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The 2017 Mercedes Benz E-Class

We found an interesting article for you that we wanted to share originally found at the link below. Which do you prefer, grill badges or hood ornaments?

How We’d Spec It: 2017 Mercedes-Benz E-class, the One with the Hood Ornament

July 6, 2016 at 10:56 am by 


Mercedes Benze E-300 Cedes RepairWe’re here today to raise awareness for luxury-car hood ornaments. As grille-mounted badges try to push hood ornaments into history, we stand tall with them—above the radiator, of course.

Nowhere is this a battle more clearly evident than at Mercedes-Benz. Despite having the most enviable logo in the automobile industry, the three-pointed star, Mercedes designers prefer to affix it to thick-ribbed grilles. Message: “We’re fresh! We’re sporty!” In previous decades, giant central stars were primarily fixed to Benz coupes and roadsters. Now every model has one, mood lighting optional. Only the C-E-, and S-class models continue to sprout a hood ornament. But let’s be real, is there anything truly sporty about a non-AMG Mercedes sedan? If it were our money, we’d take the 2017 E-class in its most elegant form, with a badge-less, thin-lined chrome grille and a hood ornament reminding us, at every stint behind the wheel, how much we’d spent.

MODEL: 2017 Mercedes-Benz E300 4MATIC (base price: $55,575; as equipped: $63,895)

The new E300 is $950 cheaper than the outgoing E350. A 2.0-liter turbocharged four-cylinder replaces the 3.5-liter naturally-aspirated V-6, so power is down significantly from 302 horsepower to 241, yet the 273 lb-ft of torque remains the same, but is delivered at lower revs. A lower curb weight and two more gears (the automatic is a nine-speed) will help offset that power deficit, but we still expect that the E300 won’t be as quick as the E350. But let’s talk price: We’ve configured our E300 (the 2017 AMG E43 and E400 pricing is not out yet) to be representative of what you’ll actually find in dealer inventory. This is a car that will lease for $600 a month—the sweet spot for mid-size luxury sedans—and is very well equipped.

2017 Mercedes-Benz E300

We opted for the all-wheel-drive 4MATIC, which adds $2500 over the rear-wheel-drive E300, because it’s useful to have in winter weather. And if we haven’t made it clear by now, we chose the Luxury trim—to get the traditional grille and hood ornament—which is technically free but now requires the $1900 Air Body Control suspension. So it’s really not free (before, there was no cost difference between the Sport and Luxury trims). Besides the hood ornament, the Luxury trim comes with softer dampers, extra chrome trim, smaller (17-inch) wheels, and a dash covered in MB-Tex, the fake leather that actually looks and feels like real Mercedes leather. That’s also the standard upholstery for the eight-way power seats, which feature memory and adjustable lumbar support.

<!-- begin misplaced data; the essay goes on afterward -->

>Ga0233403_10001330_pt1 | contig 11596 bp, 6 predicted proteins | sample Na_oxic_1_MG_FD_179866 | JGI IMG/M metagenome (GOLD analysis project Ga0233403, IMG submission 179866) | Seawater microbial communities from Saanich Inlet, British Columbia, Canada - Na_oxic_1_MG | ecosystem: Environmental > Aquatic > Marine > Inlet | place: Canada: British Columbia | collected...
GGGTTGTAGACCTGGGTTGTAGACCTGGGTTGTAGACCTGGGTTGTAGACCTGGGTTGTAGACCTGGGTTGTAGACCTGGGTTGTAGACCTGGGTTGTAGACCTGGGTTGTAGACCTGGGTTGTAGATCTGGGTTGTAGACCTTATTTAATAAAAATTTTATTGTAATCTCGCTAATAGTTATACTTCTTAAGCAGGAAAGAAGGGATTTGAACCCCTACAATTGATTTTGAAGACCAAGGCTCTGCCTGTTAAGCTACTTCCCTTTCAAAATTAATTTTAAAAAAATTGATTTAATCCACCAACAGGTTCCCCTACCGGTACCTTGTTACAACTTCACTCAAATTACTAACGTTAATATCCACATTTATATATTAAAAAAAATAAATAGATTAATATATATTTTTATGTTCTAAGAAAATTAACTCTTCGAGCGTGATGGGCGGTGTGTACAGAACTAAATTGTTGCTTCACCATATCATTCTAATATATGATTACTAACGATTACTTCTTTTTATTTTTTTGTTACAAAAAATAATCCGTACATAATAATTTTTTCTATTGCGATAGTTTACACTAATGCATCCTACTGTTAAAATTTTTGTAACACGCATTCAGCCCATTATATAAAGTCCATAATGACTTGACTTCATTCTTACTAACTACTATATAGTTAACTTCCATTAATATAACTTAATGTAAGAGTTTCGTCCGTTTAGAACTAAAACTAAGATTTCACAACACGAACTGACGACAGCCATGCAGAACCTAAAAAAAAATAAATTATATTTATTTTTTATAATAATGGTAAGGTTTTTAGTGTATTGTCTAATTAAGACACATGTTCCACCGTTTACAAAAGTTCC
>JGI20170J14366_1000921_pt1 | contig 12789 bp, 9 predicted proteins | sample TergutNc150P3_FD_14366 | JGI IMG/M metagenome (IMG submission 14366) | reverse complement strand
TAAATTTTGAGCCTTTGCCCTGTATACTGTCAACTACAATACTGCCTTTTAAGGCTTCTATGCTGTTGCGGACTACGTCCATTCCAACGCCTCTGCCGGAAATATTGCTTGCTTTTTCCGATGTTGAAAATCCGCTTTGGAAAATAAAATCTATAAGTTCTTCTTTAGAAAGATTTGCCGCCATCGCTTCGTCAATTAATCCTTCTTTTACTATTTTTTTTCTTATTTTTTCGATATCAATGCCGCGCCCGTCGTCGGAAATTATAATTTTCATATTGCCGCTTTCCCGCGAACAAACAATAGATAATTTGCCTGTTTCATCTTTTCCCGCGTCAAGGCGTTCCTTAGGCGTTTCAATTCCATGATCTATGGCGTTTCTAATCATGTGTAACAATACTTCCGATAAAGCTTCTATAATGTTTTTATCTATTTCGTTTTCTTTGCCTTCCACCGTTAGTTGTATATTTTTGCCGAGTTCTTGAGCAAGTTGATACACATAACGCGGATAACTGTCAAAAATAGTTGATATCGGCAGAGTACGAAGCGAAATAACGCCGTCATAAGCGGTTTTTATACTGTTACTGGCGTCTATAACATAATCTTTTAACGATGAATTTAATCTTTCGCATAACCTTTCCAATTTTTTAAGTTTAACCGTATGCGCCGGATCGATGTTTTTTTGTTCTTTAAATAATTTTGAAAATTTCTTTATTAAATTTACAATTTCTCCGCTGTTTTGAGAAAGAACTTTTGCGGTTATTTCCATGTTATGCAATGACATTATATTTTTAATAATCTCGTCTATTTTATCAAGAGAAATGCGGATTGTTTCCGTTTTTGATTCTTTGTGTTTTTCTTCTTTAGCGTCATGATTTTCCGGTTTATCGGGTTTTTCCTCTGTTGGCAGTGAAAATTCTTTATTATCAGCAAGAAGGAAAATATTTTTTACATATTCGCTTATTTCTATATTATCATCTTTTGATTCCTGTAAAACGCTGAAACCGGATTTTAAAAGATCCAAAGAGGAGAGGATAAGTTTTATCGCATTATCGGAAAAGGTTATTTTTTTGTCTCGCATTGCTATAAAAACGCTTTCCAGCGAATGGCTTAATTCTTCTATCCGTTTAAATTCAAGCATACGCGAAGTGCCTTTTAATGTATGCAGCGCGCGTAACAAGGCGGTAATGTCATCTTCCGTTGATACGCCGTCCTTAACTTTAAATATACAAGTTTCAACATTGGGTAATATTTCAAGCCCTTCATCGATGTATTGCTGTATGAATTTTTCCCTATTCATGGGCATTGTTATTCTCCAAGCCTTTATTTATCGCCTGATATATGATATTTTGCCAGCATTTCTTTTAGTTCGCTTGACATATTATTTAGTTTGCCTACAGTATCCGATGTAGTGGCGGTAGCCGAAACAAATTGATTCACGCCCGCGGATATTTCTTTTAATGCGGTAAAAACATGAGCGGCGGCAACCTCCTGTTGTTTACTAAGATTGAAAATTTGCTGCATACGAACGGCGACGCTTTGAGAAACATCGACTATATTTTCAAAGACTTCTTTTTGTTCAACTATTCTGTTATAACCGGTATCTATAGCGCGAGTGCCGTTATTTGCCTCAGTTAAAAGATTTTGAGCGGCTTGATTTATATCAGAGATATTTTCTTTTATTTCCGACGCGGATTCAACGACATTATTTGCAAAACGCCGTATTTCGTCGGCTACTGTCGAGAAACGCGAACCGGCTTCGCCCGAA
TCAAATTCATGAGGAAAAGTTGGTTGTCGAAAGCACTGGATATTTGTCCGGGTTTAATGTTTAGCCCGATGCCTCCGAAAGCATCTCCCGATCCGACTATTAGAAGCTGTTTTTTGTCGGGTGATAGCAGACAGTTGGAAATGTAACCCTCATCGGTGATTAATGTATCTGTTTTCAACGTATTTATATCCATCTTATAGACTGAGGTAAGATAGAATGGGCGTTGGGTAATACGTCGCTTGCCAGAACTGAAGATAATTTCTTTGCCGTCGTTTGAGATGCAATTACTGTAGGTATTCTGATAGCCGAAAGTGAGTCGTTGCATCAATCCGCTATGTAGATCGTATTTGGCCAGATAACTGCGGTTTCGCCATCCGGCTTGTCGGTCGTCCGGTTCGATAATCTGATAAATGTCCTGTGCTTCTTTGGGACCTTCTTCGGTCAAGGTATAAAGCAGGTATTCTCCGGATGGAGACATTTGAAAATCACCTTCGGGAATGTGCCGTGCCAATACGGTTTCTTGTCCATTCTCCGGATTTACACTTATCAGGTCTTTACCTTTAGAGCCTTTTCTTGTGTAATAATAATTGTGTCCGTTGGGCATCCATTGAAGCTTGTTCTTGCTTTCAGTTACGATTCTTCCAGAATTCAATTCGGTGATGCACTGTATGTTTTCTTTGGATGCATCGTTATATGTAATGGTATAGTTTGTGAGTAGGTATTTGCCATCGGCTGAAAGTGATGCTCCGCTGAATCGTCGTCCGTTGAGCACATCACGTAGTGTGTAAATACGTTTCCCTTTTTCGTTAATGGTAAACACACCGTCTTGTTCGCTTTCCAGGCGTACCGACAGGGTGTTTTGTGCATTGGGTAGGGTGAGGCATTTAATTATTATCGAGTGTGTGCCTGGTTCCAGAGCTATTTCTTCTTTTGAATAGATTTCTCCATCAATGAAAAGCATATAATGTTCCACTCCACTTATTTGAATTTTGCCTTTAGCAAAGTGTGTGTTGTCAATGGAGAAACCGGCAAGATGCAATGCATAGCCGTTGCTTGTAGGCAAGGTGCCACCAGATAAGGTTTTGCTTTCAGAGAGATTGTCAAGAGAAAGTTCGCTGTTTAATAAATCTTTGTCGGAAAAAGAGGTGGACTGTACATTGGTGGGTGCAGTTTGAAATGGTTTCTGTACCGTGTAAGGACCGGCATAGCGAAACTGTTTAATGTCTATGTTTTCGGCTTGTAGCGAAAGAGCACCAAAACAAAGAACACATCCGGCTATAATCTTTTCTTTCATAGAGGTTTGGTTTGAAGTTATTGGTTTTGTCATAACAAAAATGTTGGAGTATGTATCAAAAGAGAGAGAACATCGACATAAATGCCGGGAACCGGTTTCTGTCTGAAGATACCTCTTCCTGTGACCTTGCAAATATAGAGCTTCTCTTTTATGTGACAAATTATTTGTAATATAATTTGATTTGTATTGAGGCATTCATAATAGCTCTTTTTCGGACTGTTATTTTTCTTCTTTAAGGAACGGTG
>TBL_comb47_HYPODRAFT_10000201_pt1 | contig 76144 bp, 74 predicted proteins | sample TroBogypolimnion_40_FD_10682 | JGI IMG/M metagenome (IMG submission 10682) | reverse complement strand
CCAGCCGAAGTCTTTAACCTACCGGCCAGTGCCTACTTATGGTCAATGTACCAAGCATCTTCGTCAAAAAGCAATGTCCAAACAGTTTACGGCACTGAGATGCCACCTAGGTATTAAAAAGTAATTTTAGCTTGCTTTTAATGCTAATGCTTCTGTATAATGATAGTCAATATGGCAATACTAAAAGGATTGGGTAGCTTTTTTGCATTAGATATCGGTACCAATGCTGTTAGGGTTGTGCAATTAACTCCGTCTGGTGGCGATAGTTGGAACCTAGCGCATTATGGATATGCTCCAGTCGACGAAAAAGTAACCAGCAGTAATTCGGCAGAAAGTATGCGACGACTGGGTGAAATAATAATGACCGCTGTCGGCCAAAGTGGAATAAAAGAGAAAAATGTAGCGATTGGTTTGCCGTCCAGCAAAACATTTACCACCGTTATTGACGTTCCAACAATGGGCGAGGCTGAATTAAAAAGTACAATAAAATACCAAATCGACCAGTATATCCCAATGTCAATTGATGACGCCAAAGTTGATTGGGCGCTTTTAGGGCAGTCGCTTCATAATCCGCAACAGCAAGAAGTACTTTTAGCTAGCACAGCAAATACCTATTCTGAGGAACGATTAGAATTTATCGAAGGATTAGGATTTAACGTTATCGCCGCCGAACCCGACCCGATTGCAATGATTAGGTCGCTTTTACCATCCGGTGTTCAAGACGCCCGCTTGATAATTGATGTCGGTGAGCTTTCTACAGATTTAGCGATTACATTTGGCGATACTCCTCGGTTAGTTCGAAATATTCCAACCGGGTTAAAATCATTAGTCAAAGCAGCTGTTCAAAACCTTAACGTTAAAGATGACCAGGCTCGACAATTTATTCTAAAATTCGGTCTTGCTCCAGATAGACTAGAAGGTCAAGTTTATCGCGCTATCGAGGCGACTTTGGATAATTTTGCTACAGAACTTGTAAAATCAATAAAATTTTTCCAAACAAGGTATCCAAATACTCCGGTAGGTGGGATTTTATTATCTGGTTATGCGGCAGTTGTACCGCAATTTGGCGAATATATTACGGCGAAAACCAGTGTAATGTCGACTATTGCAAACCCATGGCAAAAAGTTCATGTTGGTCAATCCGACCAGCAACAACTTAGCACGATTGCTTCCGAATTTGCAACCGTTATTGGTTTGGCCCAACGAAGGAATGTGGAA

There’s a huge chunk of additional standard equipment in the new car versus the 2016 E350. Navigation with three years of map updates on the 12.3-inch central screen, an upgraded COMAND infotainment system with touch-sensitive controls on the steering wheel, push-button start, 64 colors of LED ambient lighting, LED headlamps, Dynamic Select driving modes, an electric parking brake, a fold-down rear seat, power-folding mirrors, remote start, and a second USB port. Forward collision alert with automatic braking, an early version of vehicle-to-vehicle networking that sounds warnings from other E-class drivers, and PRE-SAFE Sound (which emits “pink noise” during a crash to protect ears) are all standard.

To read more or view this article in its original format visit the site here.

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